The Home Office is proposing the biggest overhaul of prostitution
laws since the 1950s. So far, if the leaks are any guide, the
ambivalence woven through existing legislation is also likely to
embed itself in the new strategy.
At present, of course, a woman can sell herself for sex in a house
without risk of prosecution -so long as there isn’t another woman
on the premises also engaged in prostitution. She can discreetly
sell herself on the street except that her trade is difficult to
ply because so many related activities, such as soliciting and kerb
crawling, are constrained by law. So, as we all know, women are
arrested, convicted then go back on the streets to raise the cash
for the fine. Instead of a deterrent, the penalty becomes a tithe
that goes with the job.
Any overhaul should first confront the hypocrisy that envelops the
issue. Prostitution should be legalised while every effort is made
to reduce the number of fresh recruits.
The new Home Office exit strategy – which if properly funded for
long enough to make it work should be welcome -will provide housing
linked to drug and alcohol addiction treatment, basic skills and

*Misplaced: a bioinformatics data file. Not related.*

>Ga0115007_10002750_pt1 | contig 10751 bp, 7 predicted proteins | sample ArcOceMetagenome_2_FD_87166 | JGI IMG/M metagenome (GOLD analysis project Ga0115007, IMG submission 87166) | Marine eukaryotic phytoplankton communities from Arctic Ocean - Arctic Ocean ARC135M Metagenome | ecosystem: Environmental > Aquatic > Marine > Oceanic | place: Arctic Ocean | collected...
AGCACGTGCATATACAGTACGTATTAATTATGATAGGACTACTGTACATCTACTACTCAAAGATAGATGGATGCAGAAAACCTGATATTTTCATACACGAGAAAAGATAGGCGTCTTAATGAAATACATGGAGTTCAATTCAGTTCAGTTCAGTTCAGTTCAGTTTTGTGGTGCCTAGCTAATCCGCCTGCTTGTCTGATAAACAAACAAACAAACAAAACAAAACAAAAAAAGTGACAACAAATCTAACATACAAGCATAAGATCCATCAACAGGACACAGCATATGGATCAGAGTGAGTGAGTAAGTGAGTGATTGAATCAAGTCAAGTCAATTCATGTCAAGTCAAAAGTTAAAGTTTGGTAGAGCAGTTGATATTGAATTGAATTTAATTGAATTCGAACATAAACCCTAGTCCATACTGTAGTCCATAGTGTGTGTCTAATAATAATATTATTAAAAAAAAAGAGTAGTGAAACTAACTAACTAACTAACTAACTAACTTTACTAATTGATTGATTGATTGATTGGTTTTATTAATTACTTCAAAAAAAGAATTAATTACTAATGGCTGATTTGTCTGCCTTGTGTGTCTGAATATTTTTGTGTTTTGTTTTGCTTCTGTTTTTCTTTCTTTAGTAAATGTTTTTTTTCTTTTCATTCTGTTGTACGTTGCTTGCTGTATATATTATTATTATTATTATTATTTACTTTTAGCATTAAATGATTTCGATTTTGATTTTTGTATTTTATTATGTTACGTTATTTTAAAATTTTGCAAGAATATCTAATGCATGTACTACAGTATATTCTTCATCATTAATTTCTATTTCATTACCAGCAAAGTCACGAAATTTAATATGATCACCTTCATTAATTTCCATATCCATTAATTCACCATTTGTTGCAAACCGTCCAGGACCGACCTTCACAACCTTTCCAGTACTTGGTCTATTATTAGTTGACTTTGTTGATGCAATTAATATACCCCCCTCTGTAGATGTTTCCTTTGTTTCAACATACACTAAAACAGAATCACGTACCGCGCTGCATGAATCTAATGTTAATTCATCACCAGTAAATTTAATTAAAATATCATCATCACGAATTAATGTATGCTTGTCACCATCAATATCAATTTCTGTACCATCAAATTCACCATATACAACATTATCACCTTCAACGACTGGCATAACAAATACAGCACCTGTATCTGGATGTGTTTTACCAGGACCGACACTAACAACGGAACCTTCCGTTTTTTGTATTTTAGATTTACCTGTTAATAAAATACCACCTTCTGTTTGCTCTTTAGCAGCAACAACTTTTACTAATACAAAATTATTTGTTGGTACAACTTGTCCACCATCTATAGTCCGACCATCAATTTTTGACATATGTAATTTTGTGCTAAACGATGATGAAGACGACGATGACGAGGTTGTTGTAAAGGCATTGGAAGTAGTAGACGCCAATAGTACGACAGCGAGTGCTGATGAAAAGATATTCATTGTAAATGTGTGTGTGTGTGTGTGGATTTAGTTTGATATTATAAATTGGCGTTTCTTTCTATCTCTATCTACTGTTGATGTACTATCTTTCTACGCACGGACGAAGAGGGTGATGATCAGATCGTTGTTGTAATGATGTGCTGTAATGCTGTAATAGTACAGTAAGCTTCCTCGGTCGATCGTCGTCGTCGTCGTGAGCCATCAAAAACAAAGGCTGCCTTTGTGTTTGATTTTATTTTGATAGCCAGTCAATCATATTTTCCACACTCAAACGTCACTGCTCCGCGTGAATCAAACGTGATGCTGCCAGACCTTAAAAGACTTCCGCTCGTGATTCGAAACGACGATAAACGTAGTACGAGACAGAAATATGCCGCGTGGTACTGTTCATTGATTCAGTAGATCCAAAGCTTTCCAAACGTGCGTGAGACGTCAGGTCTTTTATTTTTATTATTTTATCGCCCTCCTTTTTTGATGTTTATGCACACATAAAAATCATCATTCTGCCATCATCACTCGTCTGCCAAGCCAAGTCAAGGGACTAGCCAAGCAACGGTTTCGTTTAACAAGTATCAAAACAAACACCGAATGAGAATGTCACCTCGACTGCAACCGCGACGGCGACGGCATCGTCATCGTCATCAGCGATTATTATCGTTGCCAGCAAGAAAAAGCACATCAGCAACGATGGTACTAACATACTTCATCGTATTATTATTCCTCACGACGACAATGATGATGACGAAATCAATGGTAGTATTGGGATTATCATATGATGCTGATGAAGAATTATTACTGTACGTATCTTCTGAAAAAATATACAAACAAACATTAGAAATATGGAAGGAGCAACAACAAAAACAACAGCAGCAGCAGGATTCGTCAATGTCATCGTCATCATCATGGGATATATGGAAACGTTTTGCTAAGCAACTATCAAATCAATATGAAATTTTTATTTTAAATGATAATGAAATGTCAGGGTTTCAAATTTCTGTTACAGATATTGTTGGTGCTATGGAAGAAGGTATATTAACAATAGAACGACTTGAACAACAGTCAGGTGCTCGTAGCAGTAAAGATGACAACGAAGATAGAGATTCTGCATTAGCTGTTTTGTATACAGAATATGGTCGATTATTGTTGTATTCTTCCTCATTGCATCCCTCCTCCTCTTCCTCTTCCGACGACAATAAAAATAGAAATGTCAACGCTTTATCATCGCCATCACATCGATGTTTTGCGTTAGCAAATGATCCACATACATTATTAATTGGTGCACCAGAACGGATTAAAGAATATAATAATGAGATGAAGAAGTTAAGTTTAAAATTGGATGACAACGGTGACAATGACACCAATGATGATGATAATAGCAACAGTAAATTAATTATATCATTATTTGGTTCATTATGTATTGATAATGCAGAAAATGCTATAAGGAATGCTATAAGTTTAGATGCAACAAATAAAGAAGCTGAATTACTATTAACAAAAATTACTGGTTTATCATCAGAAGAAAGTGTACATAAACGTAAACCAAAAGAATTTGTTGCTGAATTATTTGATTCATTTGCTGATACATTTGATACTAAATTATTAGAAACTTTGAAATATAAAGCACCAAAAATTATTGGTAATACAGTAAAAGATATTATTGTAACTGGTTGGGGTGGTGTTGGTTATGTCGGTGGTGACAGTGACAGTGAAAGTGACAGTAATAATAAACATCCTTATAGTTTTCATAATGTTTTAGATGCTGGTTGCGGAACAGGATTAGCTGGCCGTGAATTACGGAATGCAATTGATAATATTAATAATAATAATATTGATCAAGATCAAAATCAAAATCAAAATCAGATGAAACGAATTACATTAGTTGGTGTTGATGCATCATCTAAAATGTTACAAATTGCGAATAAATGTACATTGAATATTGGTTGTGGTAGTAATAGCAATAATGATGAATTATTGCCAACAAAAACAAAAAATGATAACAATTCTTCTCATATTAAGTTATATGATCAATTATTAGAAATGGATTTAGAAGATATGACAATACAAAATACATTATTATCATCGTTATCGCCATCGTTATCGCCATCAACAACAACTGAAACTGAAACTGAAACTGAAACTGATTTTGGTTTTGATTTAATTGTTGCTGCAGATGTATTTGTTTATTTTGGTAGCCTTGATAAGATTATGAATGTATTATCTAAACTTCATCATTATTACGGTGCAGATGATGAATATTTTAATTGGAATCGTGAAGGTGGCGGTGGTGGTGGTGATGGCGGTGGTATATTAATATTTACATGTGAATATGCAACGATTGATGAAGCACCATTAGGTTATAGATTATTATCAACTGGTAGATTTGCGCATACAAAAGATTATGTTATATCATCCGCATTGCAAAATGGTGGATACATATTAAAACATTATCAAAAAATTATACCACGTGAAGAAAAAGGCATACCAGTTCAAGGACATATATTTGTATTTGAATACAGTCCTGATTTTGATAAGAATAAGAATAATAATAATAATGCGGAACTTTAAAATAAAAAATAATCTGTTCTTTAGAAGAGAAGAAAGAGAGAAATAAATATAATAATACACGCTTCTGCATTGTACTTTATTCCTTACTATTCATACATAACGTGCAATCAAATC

Managed zones, in which prostitutes are allowed to operate,
monitored by police and provided with health facilities, have been
rejected because they are deemed “highly resource intensive” and
they “normalise the concept of street prostitution and presuppose
its continuing existence -assumptions we need to challenge”.
So far, the developing policy is clear. The Home Office wants to
clean up the streets by tempting women away and increasing
penalties on the punters. But if that is the case decriminalising
brothels as well as effective police protection against pimps –
male or female – must also be part of the package.
According to Home Office research, licensed brothels in Europe and
Australia have not stopped the trafficking of women and children
nor produced a safe working environment. That is no reason to cross
them off the list. Instead, look for best practice (usually found
where there’s no police corruption). It does exist.
In addition, the government has to more vigorously tackle the
reasons why women are attracted (or forced) into the profession in
the first place -and find ways to intervene positively in the first
The Home Office might even consider consulting the professionals
for some truly constructive advice.